Another Dividend Is Toasted

Reuben is a member of The Motley Fool Blog Network -- entries represent the personal opinion of the blogger and are not formally edited.

Cliffs Natural Resources (NYSE: CLF), which mines for iron ore and coal, has been a recent dividend darling. No more -- the company trimmed its distribution by 76% starting in the first quarter of fiscal 2013. And Cliffs isn't the only company that's cut its dividend lately. Here's what investors can learn from some recent dividend cuts.

Cliffs
Cliffs has two divisions, a global commercial group that sells and delivers raw materials and a global operations group that mines them. The company operates iron ore and coal mines in North America and has two iron ore mining complexes in Western Australia. It also owns a 45% economic interest in a coking and thermal coal mine in Queensland, Australia, and is working on a chromite project in Ontario, Canada. It is a notable player in the iron ore space.

The company's dividend hasn't been a model of regularity. In fact, the dividend has been cut before. That should have been one warning sign for investors attracted to the company's high yield. The interesting thing, however, is that Cliffs more than doubled the quarterly dividend in early 2012. That sent a message of strength, but turned into a dividend trap.

The Cut
Here's how the company announced that it would take an axe to its payout: “In light of recent commodity-price volatility, Cliffs is committed to maintaining financial flexibility and supporting an investment-grade profile as it executes Bloom Lake's Phase II expansion. As such, subsequent to quarter end, Cliffs' Board of Directors approved the reduction of the Company's quarterly cash dividend rate by 76% to $0.15 per share.”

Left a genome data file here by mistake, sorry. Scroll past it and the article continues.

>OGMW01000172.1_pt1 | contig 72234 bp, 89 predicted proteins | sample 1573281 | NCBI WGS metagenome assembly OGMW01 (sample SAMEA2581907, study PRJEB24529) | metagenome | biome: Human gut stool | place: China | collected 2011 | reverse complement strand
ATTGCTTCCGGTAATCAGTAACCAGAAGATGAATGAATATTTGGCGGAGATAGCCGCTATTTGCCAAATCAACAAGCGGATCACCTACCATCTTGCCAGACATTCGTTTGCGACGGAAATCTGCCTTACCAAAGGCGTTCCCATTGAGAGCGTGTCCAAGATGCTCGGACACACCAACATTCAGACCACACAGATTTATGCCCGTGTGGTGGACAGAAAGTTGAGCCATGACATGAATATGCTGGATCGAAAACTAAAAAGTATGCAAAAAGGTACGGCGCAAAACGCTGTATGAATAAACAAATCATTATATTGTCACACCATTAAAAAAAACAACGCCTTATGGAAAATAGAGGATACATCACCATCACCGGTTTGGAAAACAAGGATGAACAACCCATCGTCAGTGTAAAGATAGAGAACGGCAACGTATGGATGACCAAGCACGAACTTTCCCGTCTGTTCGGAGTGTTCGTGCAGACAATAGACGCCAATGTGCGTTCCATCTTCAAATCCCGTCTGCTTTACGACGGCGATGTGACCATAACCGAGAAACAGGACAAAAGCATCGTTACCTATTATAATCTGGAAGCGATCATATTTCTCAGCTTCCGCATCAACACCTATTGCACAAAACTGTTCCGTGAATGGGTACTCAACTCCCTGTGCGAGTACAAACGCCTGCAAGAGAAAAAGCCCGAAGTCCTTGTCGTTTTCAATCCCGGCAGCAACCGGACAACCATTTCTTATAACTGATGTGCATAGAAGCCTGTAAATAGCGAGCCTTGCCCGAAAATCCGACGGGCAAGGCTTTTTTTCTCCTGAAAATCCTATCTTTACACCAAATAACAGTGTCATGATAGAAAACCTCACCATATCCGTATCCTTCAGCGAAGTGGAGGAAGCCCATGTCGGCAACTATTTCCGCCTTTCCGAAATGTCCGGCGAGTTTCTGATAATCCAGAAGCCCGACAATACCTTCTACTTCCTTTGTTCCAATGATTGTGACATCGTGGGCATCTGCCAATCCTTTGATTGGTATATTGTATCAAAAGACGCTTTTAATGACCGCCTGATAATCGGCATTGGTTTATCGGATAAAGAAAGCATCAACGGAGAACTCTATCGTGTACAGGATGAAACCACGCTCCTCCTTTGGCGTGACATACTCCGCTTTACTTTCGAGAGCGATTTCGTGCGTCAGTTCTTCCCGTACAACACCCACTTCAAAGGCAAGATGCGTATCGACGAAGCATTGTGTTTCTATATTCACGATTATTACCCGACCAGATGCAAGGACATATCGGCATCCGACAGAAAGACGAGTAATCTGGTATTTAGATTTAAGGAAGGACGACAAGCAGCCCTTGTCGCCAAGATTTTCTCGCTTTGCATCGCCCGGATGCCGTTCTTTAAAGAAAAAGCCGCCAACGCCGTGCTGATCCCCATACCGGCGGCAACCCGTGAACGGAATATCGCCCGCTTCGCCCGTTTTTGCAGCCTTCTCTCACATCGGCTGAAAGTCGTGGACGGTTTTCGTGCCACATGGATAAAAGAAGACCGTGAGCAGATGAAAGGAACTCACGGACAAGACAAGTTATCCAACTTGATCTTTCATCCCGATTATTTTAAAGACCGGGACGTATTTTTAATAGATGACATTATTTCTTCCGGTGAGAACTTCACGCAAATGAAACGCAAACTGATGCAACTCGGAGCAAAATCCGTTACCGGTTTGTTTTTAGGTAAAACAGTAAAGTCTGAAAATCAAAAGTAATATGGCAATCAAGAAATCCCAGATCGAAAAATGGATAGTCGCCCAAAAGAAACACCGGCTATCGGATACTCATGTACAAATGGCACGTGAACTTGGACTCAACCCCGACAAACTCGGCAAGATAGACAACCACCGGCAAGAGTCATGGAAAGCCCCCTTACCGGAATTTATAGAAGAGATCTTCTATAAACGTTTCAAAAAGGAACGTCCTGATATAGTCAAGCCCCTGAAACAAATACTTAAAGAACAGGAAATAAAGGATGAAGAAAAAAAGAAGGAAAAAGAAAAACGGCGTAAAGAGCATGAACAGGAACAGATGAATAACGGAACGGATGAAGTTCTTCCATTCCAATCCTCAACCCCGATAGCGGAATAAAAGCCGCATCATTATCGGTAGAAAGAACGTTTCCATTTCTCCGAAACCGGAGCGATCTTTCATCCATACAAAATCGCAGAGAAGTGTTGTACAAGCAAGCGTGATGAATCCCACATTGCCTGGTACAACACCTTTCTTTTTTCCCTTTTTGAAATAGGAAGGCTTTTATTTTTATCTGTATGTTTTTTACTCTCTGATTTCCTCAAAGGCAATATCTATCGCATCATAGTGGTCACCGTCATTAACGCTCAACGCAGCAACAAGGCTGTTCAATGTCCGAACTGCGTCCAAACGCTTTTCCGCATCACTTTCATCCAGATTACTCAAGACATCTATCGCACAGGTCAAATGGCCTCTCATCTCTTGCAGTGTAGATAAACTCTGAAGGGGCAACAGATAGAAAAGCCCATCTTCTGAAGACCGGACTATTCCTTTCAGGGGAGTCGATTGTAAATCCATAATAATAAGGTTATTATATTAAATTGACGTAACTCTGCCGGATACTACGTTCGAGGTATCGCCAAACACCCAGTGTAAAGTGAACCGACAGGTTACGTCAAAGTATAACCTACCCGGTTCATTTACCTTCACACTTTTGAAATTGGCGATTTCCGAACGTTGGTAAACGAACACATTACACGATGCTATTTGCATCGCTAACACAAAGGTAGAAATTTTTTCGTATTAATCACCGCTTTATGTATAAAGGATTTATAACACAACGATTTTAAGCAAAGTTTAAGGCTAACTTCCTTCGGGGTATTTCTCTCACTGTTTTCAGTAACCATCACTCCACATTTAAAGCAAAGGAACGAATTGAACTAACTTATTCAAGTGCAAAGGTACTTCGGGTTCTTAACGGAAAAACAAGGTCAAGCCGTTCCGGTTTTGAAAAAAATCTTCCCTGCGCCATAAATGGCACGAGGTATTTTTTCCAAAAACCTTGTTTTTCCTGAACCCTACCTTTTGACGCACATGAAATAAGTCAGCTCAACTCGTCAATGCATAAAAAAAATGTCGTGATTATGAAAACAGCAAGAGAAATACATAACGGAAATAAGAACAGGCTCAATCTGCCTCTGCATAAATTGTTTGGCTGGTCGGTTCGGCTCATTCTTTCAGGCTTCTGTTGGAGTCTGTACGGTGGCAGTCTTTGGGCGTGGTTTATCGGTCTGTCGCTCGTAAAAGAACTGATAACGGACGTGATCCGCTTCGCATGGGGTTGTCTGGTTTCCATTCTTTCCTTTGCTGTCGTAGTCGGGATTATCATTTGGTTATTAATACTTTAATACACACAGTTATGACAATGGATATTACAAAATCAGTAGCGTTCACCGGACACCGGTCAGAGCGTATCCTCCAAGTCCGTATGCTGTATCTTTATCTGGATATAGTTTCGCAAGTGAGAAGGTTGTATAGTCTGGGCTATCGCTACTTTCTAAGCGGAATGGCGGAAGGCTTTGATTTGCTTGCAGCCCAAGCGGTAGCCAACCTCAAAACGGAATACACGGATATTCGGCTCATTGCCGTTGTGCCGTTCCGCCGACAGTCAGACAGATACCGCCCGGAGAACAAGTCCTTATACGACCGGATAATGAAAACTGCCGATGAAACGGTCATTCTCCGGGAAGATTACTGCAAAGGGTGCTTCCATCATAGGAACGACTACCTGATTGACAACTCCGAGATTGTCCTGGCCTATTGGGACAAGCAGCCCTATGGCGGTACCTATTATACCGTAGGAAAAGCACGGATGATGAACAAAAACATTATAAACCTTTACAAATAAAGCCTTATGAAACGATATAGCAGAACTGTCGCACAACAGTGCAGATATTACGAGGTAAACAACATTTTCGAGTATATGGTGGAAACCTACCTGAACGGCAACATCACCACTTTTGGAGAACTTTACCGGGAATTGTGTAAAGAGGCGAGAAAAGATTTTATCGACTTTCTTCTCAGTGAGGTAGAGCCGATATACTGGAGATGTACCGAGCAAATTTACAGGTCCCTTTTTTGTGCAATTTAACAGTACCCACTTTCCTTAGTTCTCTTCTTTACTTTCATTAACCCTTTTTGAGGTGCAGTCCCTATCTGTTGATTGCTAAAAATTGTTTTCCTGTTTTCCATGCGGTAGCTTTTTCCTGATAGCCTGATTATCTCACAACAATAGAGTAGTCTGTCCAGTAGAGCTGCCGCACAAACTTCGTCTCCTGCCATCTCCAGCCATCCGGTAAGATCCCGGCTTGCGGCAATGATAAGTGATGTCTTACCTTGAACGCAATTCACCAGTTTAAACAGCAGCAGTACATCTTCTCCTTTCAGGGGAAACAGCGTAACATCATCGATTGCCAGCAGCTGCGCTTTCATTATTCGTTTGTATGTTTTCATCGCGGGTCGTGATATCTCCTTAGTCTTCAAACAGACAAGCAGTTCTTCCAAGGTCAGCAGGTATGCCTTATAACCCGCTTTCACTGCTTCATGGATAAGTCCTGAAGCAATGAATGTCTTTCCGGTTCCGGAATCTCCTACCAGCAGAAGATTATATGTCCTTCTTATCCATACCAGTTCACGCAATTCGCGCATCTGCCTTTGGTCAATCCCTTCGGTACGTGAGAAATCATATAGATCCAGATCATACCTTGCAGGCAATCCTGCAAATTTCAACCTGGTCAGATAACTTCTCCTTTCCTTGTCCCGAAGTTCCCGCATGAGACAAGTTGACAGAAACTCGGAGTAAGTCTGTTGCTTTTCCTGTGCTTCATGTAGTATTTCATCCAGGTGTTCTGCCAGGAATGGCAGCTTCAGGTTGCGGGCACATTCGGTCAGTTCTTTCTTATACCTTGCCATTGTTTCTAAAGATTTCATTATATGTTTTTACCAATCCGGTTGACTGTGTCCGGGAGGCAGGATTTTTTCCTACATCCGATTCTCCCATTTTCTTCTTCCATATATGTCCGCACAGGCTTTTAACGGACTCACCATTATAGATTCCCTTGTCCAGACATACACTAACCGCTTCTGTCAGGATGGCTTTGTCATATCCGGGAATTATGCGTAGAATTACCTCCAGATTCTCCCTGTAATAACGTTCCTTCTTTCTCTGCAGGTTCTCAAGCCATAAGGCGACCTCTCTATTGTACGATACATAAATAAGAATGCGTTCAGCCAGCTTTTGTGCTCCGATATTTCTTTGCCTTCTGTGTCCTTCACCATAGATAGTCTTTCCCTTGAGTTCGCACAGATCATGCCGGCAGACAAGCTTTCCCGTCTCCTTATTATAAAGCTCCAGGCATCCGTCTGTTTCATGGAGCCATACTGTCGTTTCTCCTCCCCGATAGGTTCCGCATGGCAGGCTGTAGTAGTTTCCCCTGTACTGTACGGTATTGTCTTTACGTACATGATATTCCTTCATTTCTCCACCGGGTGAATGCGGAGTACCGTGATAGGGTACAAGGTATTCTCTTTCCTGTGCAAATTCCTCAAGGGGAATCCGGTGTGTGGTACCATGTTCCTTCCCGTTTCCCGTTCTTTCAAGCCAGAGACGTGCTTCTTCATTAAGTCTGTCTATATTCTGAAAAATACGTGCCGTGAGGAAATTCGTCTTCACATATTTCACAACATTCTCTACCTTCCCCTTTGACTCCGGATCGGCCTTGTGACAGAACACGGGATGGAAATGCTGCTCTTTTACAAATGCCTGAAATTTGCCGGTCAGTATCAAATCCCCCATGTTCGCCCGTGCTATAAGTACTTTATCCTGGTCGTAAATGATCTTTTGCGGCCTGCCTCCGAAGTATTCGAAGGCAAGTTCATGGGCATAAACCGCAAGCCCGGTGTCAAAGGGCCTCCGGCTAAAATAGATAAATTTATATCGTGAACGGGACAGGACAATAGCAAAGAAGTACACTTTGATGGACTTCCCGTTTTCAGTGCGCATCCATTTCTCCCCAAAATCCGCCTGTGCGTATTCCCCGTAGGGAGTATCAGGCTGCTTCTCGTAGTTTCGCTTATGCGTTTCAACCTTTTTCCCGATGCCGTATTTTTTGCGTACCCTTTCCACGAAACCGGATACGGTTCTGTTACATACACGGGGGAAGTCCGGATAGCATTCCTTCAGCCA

The stock fell some 20% on the news.

CLF data by YCharts

In addition to the cut, the company is set to issue both new common shares and convertible preferred shares. So, not only is the company trimming its dividend, it is also diluting shareholders' current stakes in the company. These are the actions of a company that has problems, not a company that is succeeding. Clearly, the difficult market environment in its core iron ore and coal businesses has taken a toll. So, too, has the company's poor execution in some of its recent expansion efforts.

Nokia (NYSE: NOK)
Another company that cut its dividend recently was Nokia: "To ensure strategic flexibility, the Nokia Board of Directors will propose that no dividend payment will be made for 2012 (EUR 0.20 per share for 2011). Nokia’s Q4 financial performance combined with this dividend proposal further solidifies the company’s strong liquidity position."

Nokia, however, hadn't made a massive dividend increase just months prior to the cut. The unfortunate takeaway from Cliff's is that companies sometimes don't made the best decisions with regard to dividends. Usually, this means holding on to a dividend level longer than it probably should, which is what happened at Nokia and also at Washington REIT, which also recently cut its dividend after years of regular increases.

Nokia and Washington REIT are both likely to be stronger companies for their dividend cuts. Nokia, specifically, still has plenty of cash on hand. However, it wants to ensure that remains the case while it tries to play catch up in the handset business it once dominated. Now, in fact, might be a good time for aggressive investors to look at the shares for their recovery potential since a shoe that many had been expecting to drop finally has. Cliffs, on the other hand, seems to be in worse shape than many believed, highlighted by the stock and preferred issuances.